## Thursday, April 4, 2013

### Using 10 frames Part 2

Want to know more about how I use 10 frames in grades K-2?  Check out part 1 of this series

#### Odd and Even

Ten frames can be a great way to expose kids to the idea of odd and even numbers.  Because a ten frame is already built into groups of 2, it is a natural extension to use it as a tool to teach odd and even.

#### Numeral Match

Using your 10 frames (or 5 or 20 frames), give each kid one frame.  Have the corresponding numerals that match the number represented on the frame spread out on the floor.  As you give each kid a frame, they need to match it to the corresponding numeral.  As they match them up, pass our more until all ten frames and numerals have been matched.  (This works really well in a small group of 8 or less kids!)  When they have all been matched, tell the kids you want to put them in counting order.  Choose one to start with and ask kids to give you the next number (or the number before or the number between!) This works great with 20 frames with K and 1 kids who are working on teen numbers!!!!  Then have kids count forward and backwards using the numerals and frames to support them as needed.  When kids are getting pretty proficient with this routine, have them take the frames and numerals and play a memory game with them.

#### Make 10 (or 11 or 12 or some other number)

You need a deck of 10 frame cards to play this game.  You can also just use 4 sets of whatever 10 frame cards you normally use shuffled up.  Two or more players can play this game.  The first player takes a card and turns it face up.  If this card is a ten, they get to keep it.  If not, it goes next to the draw pile, face up and becomes community property.  The second player flips a card from the draw pile face up.  If they can make a ten using their card combined with any cards from the community pile, they do.  If not, their card also becomes community property.  The next player flips over a card and tries to use and/or any of the community cards to make a ten (2 card combinations are the first that kids see but 3, 4 or more card combinations are also acceptable)  The game continues until the draw pile is gone.  After kids are comfortable playing with make 10, you can change the game to make any number of sums.  (SIDE NOTE: the game also works with 5 frames as a make 5 game and with 20 frames as a make 20 game.)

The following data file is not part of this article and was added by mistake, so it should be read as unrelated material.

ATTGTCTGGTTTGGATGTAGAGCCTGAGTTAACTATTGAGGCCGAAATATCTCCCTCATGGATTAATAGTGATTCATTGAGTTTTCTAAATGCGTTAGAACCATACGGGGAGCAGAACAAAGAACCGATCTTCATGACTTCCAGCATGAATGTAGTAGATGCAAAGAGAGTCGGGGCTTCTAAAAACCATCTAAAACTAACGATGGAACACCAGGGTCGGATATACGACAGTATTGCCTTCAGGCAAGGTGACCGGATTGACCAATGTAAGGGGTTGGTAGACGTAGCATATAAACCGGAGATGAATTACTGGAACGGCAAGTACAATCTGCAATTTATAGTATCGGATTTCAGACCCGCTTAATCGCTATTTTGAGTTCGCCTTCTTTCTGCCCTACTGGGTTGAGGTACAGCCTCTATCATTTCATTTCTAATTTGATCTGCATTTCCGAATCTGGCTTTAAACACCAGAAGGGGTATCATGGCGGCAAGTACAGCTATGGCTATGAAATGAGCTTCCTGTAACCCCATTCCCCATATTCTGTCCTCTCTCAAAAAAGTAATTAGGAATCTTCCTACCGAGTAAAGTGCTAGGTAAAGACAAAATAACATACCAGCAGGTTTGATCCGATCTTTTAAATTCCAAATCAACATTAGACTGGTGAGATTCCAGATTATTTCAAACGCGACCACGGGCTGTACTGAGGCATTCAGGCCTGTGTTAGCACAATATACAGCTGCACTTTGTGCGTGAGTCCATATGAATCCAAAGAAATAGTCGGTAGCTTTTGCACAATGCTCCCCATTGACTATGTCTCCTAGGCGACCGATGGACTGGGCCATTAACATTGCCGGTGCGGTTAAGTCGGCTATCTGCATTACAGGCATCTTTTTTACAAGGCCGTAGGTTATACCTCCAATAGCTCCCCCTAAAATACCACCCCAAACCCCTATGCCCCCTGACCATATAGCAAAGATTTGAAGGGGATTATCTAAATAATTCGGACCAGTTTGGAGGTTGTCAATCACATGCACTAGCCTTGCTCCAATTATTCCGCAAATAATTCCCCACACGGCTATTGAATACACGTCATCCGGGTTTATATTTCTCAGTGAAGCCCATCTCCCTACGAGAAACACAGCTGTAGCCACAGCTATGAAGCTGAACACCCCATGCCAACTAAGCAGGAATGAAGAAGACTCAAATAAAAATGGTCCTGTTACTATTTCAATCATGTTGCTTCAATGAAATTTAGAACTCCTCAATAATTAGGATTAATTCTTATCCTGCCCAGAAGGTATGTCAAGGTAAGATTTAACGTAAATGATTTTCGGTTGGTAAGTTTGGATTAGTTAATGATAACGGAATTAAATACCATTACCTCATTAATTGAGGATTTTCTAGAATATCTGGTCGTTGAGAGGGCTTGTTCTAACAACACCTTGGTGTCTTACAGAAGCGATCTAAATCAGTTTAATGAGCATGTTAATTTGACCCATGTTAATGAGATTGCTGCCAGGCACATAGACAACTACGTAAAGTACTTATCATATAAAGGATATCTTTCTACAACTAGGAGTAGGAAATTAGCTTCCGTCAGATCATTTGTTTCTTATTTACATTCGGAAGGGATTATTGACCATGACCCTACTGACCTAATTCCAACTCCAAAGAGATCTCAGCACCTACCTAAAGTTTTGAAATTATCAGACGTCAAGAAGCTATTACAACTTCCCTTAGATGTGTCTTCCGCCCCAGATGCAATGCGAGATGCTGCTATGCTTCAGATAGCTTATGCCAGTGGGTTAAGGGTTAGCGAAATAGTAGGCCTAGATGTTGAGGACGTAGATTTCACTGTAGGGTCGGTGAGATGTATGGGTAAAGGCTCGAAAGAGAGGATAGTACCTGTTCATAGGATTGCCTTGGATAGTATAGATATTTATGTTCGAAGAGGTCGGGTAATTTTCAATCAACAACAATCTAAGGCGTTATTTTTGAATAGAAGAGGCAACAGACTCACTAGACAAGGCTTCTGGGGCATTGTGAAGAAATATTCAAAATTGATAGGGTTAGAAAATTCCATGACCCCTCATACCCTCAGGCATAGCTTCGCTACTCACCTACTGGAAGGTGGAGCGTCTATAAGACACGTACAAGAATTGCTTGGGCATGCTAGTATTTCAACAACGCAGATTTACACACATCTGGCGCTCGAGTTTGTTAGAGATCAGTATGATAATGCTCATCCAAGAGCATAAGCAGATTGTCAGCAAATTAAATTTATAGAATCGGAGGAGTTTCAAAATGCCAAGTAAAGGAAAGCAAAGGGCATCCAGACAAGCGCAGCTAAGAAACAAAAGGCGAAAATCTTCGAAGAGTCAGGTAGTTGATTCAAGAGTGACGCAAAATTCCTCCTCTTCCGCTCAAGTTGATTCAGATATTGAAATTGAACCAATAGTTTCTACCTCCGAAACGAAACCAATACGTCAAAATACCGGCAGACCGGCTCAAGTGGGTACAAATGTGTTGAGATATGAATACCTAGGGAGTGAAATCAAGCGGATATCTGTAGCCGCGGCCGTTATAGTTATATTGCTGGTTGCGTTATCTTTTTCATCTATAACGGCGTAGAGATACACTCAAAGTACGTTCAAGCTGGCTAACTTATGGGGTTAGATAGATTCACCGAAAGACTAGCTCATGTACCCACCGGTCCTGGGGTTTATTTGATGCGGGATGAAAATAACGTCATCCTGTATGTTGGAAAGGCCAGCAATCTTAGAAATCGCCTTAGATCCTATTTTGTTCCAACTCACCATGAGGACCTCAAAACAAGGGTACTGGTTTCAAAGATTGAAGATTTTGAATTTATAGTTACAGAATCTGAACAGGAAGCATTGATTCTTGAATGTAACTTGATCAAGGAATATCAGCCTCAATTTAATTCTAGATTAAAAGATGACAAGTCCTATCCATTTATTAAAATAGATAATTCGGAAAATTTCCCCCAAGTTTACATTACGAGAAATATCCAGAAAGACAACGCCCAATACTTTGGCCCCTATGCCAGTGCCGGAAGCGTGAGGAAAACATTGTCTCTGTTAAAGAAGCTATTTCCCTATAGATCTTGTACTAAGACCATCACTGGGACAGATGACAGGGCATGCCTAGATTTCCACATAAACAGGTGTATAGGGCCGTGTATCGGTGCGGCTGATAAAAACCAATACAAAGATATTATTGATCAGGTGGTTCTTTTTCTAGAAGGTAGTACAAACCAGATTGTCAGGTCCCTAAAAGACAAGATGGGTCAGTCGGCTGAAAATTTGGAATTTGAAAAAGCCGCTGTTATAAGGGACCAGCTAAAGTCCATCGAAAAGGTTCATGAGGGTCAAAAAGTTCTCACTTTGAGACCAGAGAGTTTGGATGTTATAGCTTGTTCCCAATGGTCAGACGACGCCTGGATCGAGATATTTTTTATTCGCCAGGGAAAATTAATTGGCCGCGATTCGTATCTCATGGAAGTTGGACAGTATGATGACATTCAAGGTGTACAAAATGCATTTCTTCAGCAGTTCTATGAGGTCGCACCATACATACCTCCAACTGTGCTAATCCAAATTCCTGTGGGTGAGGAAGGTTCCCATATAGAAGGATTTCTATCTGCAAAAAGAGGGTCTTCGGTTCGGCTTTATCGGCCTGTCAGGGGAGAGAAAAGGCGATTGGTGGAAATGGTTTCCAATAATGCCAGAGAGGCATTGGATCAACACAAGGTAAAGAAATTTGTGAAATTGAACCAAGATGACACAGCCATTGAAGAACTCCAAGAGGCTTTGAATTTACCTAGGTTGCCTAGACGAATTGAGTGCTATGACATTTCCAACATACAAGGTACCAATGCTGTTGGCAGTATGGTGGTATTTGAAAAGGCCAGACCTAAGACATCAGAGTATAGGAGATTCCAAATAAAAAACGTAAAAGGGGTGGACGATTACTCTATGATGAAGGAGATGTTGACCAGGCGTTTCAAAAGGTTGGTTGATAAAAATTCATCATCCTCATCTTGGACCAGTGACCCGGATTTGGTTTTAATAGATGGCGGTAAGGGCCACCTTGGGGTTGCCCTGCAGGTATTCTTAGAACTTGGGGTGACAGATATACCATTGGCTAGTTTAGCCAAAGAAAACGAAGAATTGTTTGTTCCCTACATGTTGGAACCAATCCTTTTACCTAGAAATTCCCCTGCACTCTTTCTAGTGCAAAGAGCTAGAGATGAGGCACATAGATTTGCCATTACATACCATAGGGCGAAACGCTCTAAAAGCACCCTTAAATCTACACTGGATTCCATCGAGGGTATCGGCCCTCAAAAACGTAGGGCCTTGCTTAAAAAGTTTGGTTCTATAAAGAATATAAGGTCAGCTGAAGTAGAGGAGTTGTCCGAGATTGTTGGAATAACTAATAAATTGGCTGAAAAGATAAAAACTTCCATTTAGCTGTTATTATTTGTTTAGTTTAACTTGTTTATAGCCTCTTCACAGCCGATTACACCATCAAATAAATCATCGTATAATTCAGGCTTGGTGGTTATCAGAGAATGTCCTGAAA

#### Adding Ten Frames (and comparing to a partner)

In this simple game, students are paired up with about 40 ten frames.  They each flip 2 ten frames over, and find the sum of their numbers.  Then they write simple equations that compare their numbers.  Example 1: player 1 flips over a 6 and a 7 which is 13.  Player 2 flips over a 9 and a 3 which is 12.  The students then work together to write a compare equation such as 13 > 12 or 12 < 13.  I often just have them make a simple record sheet on a slip of scrap paper or on individual white boards.

#### Mystery Card (An addition and subtraction facts game!)

This game is best played in groups of 3.  Two players sit facing each other with another player sitting off to the side where they can see both players' faces.  The two facing players pick up a ten frame and without looking place the ten frame on their forehead.  They can see their partner's ten frame but they can not see their own.  The third person adds the 2 ten frames together and tells the group the sum.  Then each player has to figure out what card is on their forehead based on the information they have about the sum and the other players addend.  This is a great game because one kid in each triad is practicing addition facts and the other two kids are doing missing addend or subtraction facts.

I hope you are learning a lot about 10 frames!  Stay tuned for part 3 of the series!  If you have any questions,   or great ideas about how to use ten frames with kids, please leave a comment below!